Vermont Public Service Board: Hearing Officer's Recommendation re. East Haven Windfarm

For the reasons set forth.., I conclude that the proposed Project will not promote the general good of the state. Therefore, I recommend that the Board not issue a Certificate of Public Good for the proposed Project. However, if the Board does issue a CPG, I recommend that it include the conditions outlined in this Proposal for Decision.

This Docket concerns a proposed four-turbine, six-megawatt windfarm on East Mountain in East Haven, Vermont. The ultimate question in this proceeding, under Section 248 of Title 30, is whether the proposed project promotes the general good of the state. Answering that question for this project, and for any proposed high-elevation wind generation facility in Vermont, requires a balancing of two fundamental state policies: promoting in-state renewable resources, and protecting Vermont's ridgelines. These two policies are important not only to Vermont's state officials (as shown consistently in legislative and regulatory actions), but also to Vermont's citizens (as reflected in the substantial and strongly-held public opinions that have been submitted in this proceeding).

However, Section 248 requires that the Public Service Board ("Board") determine whether a particular project, with its unique benefits and impacts, promotes the general good of the state. Thus, any decision by the Board is a determination of the merits of a given project, and not a determination of the relative merits of these two policies.

After careful consideration of these policies and the specific facts presented, I recommend that the Public Service Board deny a Certificate of Public Good for the proposed project. The proposed project would be constructed on seventeen acres located in the heart of tens of thousands of acres of undeveloped, conserved lands. While this renewable-energy project would provide undeniable benefits, those benefits would come at a significant cost: the project, with four, 329-foot-tall wind turbines, would be located in the midst of extensive lands that have been protected from development through years of effort and the expenditure of millions of dollars of public funds. In short, I conclude that while this may be the right project,1 it is in the wrong place.

This recommended decision should not be interpreted as a statement that wind generation cannot be developed in Vermont. Instead, wind and other renewable resources have an important place in Vermont's energy resource portfolio – as recently confirmed in Public Act No. 61 of 2005 – but, I conclude, that place is not on a narrow slice of land surrounded by thousands of acres that have been conserved through unprecedented measures.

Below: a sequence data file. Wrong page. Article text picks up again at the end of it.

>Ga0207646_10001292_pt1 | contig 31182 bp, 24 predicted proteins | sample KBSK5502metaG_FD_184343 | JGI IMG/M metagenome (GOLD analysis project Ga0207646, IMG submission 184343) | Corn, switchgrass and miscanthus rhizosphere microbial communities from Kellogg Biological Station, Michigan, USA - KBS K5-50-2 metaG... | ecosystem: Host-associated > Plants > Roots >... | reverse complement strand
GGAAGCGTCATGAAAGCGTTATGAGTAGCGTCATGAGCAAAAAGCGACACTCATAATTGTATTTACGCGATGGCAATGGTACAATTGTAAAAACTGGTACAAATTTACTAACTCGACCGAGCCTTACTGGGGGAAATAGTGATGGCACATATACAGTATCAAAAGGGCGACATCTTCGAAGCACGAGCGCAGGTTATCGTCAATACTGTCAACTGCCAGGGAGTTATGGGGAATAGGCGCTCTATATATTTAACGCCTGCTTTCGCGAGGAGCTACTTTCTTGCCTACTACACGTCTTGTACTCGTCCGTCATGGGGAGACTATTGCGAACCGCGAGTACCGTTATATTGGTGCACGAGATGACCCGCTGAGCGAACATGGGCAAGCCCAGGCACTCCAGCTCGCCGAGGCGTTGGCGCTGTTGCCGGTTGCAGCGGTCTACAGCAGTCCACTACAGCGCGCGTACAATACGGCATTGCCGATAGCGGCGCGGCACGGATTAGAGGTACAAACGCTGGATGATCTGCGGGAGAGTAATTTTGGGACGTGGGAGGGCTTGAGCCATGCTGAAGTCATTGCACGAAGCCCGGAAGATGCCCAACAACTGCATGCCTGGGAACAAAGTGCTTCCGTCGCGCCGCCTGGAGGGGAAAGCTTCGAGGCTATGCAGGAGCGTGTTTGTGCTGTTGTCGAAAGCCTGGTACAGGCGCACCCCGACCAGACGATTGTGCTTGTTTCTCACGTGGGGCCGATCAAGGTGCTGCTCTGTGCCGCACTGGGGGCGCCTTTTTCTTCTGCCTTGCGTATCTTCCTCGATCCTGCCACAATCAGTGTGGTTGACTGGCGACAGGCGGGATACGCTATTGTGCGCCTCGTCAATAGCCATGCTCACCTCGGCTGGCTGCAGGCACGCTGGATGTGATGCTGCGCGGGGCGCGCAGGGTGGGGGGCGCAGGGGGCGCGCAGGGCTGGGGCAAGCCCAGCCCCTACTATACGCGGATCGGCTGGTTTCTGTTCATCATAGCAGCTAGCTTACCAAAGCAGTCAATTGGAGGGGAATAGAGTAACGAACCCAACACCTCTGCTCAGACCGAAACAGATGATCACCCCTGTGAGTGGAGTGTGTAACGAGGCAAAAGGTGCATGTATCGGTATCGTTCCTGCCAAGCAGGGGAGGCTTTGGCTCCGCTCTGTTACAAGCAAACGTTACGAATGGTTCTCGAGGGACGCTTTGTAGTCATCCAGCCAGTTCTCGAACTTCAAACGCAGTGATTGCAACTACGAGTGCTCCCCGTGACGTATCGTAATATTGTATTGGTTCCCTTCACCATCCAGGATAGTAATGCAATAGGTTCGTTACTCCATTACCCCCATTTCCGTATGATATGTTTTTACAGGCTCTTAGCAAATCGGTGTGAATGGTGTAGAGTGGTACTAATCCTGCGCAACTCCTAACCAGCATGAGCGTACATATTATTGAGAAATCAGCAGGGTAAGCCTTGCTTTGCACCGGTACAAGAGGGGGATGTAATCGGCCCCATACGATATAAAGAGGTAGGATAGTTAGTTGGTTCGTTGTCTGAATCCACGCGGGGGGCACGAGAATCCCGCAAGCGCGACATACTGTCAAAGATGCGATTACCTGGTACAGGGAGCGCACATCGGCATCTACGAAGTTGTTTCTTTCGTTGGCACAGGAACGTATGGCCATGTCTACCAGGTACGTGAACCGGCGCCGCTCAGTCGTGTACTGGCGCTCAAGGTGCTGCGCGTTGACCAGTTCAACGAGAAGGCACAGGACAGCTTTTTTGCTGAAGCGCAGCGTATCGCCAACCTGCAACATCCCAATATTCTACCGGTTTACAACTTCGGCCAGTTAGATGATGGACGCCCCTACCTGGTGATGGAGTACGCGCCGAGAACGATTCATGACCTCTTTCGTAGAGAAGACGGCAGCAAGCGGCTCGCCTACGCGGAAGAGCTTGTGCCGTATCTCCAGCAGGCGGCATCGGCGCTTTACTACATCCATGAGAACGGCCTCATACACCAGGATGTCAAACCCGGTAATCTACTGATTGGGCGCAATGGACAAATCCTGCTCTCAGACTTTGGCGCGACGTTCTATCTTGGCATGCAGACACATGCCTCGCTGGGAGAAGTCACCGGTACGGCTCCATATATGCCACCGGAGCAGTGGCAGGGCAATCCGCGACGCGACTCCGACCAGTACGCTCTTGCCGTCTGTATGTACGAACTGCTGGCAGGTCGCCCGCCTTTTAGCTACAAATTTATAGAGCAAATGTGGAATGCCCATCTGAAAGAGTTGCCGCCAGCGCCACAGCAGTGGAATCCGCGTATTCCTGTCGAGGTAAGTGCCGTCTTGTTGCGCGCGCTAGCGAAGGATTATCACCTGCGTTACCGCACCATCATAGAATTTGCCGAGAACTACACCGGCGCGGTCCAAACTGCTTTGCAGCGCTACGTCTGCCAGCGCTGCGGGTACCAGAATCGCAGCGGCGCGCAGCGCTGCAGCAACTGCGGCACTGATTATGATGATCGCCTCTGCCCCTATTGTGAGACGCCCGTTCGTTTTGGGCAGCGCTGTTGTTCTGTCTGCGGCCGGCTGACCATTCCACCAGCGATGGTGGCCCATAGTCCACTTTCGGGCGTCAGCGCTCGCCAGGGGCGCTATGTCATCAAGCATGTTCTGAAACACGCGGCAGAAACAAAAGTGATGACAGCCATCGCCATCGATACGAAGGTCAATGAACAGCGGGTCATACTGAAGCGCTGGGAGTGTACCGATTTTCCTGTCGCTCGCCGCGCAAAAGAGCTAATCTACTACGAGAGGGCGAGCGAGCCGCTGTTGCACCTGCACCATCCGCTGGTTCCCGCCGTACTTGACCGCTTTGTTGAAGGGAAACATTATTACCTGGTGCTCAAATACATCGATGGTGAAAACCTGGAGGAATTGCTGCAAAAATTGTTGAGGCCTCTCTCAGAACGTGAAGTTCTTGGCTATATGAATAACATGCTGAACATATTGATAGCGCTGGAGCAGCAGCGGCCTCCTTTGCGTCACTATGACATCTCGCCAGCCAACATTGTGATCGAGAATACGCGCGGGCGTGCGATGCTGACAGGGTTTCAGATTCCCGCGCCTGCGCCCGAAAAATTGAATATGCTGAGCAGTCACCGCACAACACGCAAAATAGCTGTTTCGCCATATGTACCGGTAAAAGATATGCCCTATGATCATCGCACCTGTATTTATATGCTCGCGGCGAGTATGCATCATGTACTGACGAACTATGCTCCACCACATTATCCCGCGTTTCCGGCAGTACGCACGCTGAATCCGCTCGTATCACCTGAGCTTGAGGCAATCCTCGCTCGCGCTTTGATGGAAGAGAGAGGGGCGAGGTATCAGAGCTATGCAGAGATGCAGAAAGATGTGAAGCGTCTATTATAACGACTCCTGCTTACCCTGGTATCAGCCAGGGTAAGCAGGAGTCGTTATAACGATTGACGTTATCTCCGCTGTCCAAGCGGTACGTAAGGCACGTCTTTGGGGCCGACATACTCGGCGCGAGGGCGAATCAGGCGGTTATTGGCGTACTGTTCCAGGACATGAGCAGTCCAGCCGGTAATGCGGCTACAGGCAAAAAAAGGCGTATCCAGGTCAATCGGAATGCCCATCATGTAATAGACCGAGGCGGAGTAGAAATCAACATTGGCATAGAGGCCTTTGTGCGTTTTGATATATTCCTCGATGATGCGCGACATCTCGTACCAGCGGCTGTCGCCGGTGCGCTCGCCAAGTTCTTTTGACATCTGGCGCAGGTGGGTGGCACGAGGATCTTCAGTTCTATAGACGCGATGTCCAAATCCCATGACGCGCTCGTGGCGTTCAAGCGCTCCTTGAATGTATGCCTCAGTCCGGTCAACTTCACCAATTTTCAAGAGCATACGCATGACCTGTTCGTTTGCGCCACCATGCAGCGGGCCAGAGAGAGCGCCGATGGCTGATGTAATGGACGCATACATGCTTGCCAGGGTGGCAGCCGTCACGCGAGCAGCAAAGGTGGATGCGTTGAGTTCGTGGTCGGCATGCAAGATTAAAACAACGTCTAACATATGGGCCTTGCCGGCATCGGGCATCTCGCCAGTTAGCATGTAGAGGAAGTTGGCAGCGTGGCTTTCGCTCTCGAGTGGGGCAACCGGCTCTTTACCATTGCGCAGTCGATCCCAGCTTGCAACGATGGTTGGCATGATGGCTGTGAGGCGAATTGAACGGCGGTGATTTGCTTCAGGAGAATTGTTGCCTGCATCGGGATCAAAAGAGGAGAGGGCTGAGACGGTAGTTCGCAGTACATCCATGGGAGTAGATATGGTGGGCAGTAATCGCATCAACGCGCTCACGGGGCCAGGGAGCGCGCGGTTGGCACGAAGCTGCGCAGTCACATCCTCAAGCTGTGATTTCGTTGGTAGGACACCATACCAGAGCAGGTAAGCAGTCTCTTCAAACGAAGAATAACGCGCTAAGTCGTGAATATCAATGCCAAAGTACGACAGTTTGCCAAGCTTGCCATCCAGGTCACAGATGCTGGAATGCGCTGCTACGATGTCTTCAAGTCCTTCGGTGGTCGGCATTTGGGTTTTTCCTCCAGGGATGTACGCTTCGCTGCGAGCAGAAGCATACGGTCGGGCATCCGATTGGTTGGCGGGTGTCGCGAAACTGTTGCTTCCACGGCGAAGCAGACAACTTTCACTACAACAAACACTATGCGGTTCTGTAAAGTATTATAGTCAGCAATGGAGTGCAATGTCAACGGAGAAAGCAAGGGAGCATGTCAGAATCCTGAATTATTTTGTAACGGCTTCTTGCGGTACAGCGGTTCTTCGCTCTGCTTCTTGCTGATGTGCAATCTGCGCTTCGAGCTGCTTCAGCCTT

There is a second, separate reason that I recommend denial of a Certificate of Public Good in this proceeding. The Petitioner has failed to provide sufficient evidence on the proposed project's impacts on bats and birds. Thus, the record does not support a finding that the proposed Project would not have an undue adverse impact on bats and birds.

I am mindful of the significant benefits that renewable resources such as this proposed project can provide, including fuel diversity, promotion of energy independence, and fewer environmental impacts than conventional generation technologies. Those benefits can, and should, help proponents of renewable resources demonstrate that their projects comply with the Section 248 criteria; those benefits should not, and cannot, justify holding renewable resources to a lower standard of review under the provisions of Section 248. Based on the record before me, for the reasons discussed below, I recommend that the Board find that the Petitioner has failed to demonstrate that its proposed project complies with the environmental protection requirements of Section 248.

Despite its important benefits, commercial-scale wind generation can only be sited in Vermont if the project satisfies the requirements of 30 V.S.A. § 248. Therefore, the ultimate decision in this case, whether the Board adopts, modifies, or rejects my recommendation, must rest on the particular facts presented. I have concluded, and recommended to the Board accordingly, that the facts presented here do not support issuance of a Certificate of Public Good.

Hearing Officer East Haven

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MAR 1 2006
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